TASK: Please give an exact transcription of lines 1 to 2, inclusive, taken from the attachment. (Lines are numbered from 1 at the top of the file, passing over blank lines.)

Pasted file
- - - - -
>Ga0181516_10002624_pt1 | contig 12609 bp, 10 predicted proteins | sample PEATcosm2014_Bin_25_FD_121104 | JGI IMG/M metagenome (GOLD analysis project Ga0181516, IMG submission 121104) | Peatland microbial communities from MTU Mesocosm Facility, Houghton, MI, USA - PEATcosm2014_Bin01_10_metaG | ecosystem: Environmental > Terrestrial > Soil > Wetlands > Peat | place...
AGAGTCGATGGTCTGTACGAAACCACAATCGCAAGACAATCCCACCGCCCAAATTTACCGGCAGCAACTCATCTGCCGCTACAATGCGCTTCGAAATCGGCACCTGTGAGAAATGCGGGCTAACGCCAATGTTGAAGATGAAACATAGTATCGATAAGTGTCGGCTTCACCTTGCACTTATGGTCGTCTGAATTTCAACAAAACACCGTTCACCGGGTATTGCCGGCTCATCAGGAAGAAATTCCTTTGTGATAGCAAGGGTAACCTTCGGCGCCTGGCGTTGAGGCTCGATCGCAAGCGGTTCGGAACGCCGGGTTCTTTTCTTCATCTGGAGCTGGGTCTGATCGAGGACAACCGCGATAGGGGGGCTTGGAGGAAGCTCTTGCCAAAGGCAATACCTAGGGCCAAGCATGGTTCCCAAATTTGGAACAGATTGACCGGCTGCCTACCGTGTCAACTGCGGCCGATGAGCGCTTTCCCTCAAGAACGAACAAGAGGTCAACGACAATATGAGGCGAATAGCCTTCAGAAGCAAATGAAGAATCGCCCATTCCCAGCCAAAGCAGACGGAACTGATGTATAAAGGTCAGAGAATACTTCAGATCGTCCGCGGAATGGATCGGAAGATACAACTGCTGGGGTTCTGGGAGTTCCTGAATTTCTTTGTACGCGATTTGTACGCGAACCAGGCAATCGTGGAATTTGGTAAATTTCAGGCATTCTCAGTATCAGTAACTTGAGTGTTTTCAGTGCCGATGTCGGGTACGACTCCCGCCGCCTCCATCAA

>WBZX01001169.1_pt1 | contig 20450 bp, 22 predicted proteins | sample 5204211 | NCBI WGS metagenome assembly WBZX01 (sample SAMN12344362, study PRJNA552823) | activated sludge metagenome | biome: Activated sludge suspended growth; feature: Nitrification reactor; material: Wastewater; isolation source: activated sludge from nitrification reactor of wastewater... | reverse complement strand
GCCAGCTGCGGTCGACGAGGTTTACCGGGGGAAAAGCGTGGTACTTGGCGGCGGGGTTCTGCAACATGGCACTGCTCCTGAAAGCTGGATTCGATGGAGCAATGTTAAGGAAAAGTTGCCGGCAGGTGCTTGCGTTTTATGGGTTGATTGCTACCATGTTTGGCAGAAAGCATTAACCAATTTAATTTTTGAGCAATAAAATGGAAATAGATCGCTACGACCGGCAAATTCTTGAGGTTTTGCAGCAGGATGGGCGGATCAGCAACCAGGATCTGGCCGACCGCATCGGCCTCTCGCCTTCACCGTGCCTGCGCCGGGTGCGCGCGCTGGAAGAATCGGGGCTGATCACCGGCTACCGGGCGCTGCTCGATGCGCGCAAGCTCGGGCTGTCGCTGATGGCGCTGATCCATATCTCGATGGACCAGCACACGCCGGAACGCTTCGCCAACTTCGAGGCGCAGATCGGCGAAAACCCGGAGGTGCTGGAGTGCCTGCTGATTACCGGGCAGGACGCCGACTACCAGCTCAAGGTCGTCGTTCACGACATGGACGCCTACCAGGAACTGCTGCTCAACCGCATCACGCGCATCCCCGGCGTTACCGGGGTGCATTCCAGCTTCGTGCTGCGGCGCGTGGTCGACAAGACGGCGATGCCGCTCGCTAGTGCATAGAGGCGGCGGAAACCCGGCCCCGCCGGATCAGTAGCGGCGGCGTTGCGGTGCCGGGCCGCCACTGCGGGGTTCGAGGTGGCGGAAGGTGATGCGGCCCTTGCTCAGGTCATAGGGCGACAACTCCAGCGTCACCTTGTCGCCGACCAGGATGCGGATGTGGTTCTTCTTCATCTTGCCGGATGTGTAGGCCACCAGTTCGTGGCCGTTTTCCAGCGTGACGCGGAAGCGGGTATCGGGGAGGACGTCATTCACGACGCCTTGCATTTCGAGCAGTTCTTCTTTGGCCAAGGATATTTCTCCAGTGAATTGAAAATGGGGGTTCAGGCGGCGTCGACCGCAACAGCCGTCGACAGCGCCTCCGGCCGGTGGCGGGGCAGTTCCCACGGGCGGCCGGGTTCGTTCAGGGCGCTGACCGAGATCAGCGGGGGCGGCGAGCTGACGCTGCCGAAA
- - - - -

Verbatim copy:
>Ga0181516_10002624_pt1 | contig 12609 bp, 10 predicted proteins | sample PEATcosm2014_Bin_25_FD_121104 | JGI IMG/M metagenome (GOLD analysis project Ga0181516, IMG submission 121104) | Peatland microbial communities from MTU Mesocosm Facility, Houghton, MI, USA - PEATcosm2014_Bin01_10_metaG | ecosystem: Environmental > Terrestrial > Soil > Wetlands > Peat | place...
AGAGTCGATGGTCTGTACGAAACCACAATCGCAAGACAATCCCACCGCCCAAATTTACCGGCAGCAACTCATCTGCCGCTACAATGCGCTTCGAAATCGGCACCTGTGAGAAATGCGGGCTAACGCCAATGTTGAAGATGAAACATAGTATCGATAAGTGTCGGCTTCACCTTGCACTTATGGTCGTCTGAATTTCAACAAAACACCGTTCACCGGGTATTGCCGGCTCATCAGGAAGAAATTCCTTTGTGATAGCAAGGGTAACCTTCGGCGCCTGGCGTTGAGGCTCGATCGCAAGCGGTTCGGAACGCCGGGTTCTTTTCTTCATCTGGAGCTGGGTCTGATCGAGGACAACCGCGATAGGGGGGCTTGGAGGAAGCTCTTGCCAAAGGCAATACCTAGGGCCAAGCATGGTTCCCAAATTTGGAACAGATTGACCGGCTGCCTACCGTGTCAACTGCGGCCGATGAGCGCTTTCCCTCAAGAACGAACAAGAGGTCAACGACAATATGAGGCGAATAGCCTTCAGAAGCAAATGAAGAATCGCCCATTCCCAGCCAAAGCAGACGGAACTGATGTATAAAGGTCAGAGAATACTTCAGATCGTCCGCGGAATGGATCGGAAGATACAACTGCTGGGGTTCTGGGAGTTCCTGAATTTCTTTGTACGCGATTTGTACGCGAACCAGGCAATCGTGGAATTTGGTAAATTTCAGGCATTCTCAGTATCAGTAACTTGAGTGTTTTCAGTGCCGATGTCGGGTACGACTCCCGCCGCCTCCATCAA